An Ear Wax Primer – Too Much Ear Wax Really Can Impede Your Hearing

The canals in our ears are lined with hair follicles as well as glands that produce an oily wax called cerumen, or ear wax. This wax lines the interior surface of the ear canal and helps to protect it by attracting and collecting alien particles such as dust and dirt, bacteria, and other microorganisms. A further purpose of ear wax is to defend the hypersensitive skin of the ear canal when it is exposed to moisture; Thus, the creation of ear wax is equally normal and healthy.

In the majority of people, ear wax gradually makes its way to the outer areas of the ear, where it either falls out or can be rinsed away when we clean our ears. But, the glands in certain people’s ears make more wax than normal. Because of this, the wax accumulates and may harden, obstructing the ear canal and keeping sound waves from reaching your inner ear.

The buildup of ear wax is among the most widespread grounds for hearing problems, in persons of all ages.

Signs of ear wax blockage include things like earaches, a feeling that the ear is closed up, a consistent ringing noise (tinnitus), and partial hearing loss, which has a tendency to get gradually more serious. This is a type of conductive (rather than sensorineural) hearing loss, in which the sound waves are blocked from reaching the eardrum. Fortunately, this cause of hearing loss is easily identified and remedied.

If you have experienced some or all of the signs and symptoms above, come in to our practice where our hearing care specialists can easily and painlessly check to see if the cause is a build up of ear wax. If this is the case, there are straightforward treatment options to get rid of the surplus ear wax that can be performed either at home, or in the clinic.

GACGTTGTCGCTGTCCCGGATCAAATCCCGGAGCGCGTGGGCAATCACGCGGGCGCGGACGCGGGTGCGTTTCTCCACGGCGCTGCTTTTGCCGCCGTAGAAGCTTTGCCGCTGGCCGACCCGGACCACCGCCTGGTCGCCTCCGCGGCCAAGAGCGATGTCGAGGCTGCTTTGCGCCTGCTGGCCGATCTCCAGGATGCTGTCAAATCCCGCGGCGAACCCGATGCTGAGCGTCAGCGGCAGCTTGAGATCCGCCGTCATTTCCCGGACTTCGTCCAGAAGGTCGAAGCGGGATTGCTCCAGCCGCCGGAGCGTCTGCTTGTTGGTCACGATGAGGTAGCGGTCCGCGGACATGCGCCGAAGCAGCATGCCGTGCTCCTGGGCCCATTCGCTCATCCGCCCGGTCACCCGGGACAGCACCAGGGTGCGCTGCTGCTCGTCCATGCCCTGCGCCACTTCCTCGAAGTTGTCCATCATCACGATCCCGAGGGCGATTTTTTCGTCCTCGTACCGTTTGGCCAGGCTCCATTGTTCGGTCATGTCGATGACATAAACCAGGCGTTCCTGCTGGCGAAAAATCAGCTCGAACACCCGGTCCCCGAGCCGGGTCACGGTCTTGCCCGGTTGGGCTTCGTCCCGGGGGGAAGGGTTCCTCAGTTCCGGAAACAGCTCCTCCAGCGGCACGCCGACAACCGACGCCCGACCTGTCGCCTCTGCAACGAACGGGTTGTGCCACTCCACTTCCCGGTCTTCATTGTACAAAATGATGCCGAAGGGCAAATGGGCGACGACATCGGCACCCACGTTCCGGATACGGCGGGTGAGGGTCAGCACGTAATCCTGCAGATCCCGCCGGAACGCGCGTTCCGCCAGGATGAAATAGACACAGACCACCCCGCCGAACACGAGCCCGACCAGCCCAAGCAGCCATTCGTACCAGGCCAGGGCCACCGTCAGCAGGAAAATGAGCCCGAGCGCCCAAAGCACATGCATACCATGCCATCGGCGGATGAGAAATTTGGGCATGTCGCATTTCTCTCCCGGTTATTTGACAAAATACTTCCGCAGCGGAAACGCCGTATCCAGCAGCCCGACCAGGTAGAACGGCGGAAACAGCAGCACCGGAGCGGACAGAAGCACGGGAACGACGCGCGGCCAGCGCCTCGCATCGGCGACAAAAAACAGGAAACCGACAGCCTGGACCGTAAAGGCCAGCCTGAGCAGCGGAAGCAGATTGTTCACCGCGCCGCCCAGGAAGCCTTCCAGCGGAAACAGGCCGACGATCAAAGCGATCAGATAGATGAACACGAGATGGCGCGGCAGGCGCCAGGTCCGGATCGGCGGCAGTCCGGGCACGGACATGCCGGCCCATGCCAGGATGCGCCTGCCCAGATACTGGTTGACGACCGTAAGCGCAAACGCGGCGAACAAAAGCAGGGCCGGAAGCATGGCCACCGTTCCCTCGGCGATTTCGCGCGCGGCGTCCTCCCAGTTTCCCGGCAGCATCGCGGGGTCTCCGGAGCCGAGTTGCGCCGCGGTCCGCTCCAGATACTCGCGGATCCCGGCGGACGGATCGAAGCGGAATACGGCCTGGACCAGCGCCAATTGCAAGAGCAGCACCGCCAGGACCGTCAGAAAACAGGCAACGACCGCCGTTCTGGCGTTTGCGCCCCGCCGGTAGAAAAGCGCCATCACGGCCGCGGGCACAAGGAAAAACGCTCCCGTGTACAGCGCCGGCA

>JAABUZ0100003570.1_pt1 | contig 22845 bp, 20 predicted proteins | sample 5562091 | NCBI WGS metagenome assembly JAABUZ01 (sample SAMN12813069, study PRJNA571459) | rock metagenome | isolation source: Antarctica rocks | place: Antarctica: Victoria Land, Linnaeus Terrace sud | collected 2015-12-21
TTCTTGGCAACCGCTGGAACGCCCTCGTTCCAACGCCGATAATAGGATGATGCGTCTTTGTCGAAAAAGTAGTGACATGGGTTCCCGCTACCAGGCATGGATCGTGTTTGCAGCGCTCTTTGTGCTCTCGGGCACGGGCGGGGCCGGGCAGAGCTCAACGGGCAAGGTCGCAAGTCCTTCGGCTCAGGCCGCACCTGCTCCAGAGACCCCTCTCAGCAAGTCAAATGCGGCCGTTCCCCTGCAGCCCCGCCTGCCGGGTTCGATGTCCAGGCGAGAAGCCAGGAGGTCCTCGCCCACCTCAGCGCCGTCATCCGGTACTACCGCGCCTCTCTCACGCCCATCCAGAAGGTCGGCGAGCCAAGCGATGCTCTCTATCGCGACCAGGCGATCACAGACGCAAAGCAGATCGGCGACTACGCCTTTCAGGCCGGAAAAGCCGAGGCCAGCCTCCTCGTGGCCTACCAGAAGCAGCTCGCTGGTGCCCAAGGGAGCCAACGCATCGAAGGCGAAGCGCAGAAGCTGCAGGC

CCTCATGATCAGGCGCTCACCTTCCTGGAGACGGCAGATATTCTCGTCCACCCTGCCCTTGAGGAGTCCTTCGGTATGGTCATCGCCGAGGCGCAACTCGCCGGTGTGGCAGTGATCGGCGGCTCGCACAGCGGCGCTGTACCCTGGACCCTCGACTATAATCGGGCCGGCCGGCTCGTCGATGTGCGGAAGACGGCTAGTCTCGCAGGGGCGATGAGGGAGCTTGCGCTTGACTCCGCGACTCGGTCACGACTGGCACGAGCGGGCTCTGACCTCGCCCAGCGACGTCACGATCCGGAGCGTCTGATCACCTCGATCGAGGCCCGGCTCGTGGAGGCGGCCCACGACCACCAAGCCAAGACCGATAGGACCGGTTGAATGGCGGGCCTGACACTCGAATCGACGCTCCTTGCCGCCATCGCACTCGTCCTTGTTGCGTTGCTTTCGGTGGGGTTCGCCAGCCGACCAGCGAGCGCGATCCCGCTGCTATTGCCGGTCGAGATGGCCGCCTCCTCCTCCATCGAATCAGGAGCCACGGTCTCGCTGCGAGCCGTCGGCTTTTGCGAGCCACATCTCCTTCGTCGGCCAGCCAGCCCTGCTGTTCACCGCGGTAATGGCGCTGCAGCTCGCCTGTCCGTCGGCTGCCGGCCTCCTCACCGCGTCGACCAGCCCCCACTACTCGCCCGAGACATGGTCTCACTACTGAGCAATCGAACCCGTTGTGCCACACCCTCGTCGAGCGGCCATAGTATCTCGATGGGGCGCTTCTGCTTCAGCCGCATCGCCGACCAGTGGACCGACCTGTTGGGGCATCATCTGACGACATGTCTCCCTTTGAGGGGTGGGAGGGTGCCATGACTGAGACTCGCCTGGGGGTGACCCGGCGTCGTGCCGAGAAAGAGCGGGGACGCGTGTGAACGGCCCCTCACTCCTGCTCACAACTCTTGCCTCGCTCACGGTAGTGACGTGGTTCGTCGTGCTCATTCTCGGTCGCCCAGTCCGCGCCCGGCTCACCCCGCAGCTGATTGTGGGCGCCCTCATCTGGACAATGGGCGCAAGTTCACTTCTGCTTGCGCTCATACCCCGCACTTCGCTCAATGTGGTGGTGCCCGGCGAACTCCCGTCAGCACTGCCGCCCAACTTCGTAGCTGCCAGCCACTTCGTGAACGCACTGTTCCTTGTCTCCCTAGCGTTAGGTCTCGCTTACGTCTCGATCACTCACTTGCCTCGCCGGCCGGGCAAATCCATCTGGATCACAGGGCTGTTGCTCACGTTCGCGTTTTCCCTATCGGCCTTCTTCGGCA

If a hearing specialist tells you that you have excess ear wax which is blocking your ear canal, you can take steps to remove it yourself right at home. Do not try to use a Q-tip, which can cause the ear wax to become even more compacted. A much better home treatment is to add drops of mineral oil, glycerin, baby oil, or commercial ear drops to each ear, let them loosen the wax buildup, and then wash it out using water at body temperature. (Hot or cold water may cause feelings of vertigo or dizziness.) To rinse out the ear drops, look at purchasing one of the bulb-shaped syringes sold by drug stores, which are intended to make the irrigation procedure simplier and easier. Don’t attempt to use a WaterPik or other jet irrigator designed for the teeth because the pressure of the spray might injure the eardrum, and do not attempt any kind of irrigation at home if you believe that your eardrum has been punctured.

If these home treatments don’t manage to clear up the blockage, call or visit us for help.

The site information is for educational and informational purposes only and does not constitute medical advice. To receive personalized advice or treatment, schedule an appointment.

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